Monday, February 20, 2017
Governor Terry McAuliffe
House Bill 1582 reflects an incomplete understanding of weapons qualification practices within our military and is an unwarranted expansion in the number of people allowed to carry handguns in the Commonwealth. It would do nothing to protect the safety of our citizens.
It would allow any person 18 years of age or older and on active military duty or honorably discharged from the United States Armed Forces or the Virginia National Guard who has completed basic training to apply for a concealed handgun permit.
Contrary to the assumption of House Bill 1582, weapons familiarization training as a component of an individual’s military basic training does not qualify that
March 2012: This is Part One of my hour long interview with Attorney General Ken Cuccinelli prior to his Roanoke town hall on electric rates last Tuesday.
It was a close quarters one on one interviw in a small conference room the size of a closet at his Peters Creek Road Roanoke office. The door was closed … but let me clarify we were not alone!
After talking about electric rates and the reason for the town halls I asked him what he thought of the state mandating ultrasounds while he is suing the Feds for mandating insurance coverage. It was one of those questions you knew what the answer was going to be before you asked it.
His response was “anything that the federal government can’t do the state government can as long as it doesn’t violate the constitution.” The state has more control over individuals he said, “and the founders wanted it that way.” He said the state has very broad “police power” (as in health and welfare authority) over its citizens.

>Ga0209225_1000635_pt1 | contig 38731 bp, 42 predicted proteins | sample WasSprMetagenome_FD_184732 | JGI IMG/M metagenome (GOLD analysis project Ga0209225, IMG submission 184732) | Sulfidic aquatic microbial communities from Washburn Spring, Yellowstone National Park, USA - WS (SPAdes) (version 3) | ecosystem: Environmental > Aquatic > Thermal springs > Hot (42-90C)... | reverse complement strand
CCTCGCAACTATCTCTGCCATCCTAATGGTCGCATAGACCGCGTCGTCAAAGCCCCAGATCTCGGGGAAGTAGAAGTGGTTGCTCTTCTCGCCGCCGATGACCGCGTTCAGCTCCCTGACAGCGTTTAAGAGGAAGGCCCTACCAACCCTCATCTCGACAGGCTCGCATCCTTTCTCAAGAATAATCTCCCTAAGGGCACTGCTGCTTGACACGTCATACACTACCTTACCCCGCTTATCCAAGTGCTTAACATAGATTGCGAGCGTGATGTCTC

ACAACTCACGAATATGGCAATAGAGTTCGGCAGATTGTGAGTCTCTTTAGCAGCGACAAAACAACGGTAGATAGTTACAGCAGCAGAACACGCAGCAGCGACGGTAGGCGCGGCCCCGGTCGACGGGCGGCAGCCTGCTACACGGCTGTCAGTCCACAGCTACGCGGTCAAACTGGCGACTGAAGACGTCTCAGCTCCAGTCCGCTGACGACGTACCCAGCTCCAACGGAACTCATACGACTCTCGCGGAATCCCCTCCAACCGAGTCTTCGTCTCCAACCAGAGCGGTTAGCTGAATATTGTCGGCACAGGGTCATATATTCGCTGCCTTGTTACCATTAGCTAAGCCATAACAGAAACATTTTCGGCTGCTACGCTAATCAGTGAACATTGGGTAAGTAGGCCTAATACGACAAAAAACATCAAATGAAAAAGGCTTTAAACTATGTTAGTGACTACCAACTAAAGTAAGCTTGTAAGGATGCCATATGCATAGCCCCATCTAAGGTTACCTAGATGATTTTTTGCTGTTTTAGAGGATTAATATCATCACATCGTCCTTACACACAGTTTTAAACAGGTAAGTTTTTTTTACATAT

He thought the ultrasound state mandate would hold up in court if an attempt were made to block it.
“On the other hand health care has always been managed by the states,” he said. “Requirements on how to operate in the medical profession to that level of specificity are something that you typically only get from the states. With ultrasounds as long as what we’re dealing with is another element of informed consent providing pictures that are already being taken – there is nothing new with it.” However, he said “I’m paid to be paranoid.” He was sure they would prevail if a lawsuit was brought.
He admitted though that there could be judges who would rule differently than the appeals court did in the Texas case. On appeal the lower court injunction was overturned. As a result Texas law requires that abortion providers perform an ultrasound on pregnant women, show and describe the image and play sounds of the fetal heartbeat. The woman is not forced to listen. I suppose she can don a set of those silent headphones. (check “Cuccinelli” tag for past AG articles.)
Posted By Valerie Garner
Categories: Politics, State Politics
Tags: attorney_general, cuccinelli, republican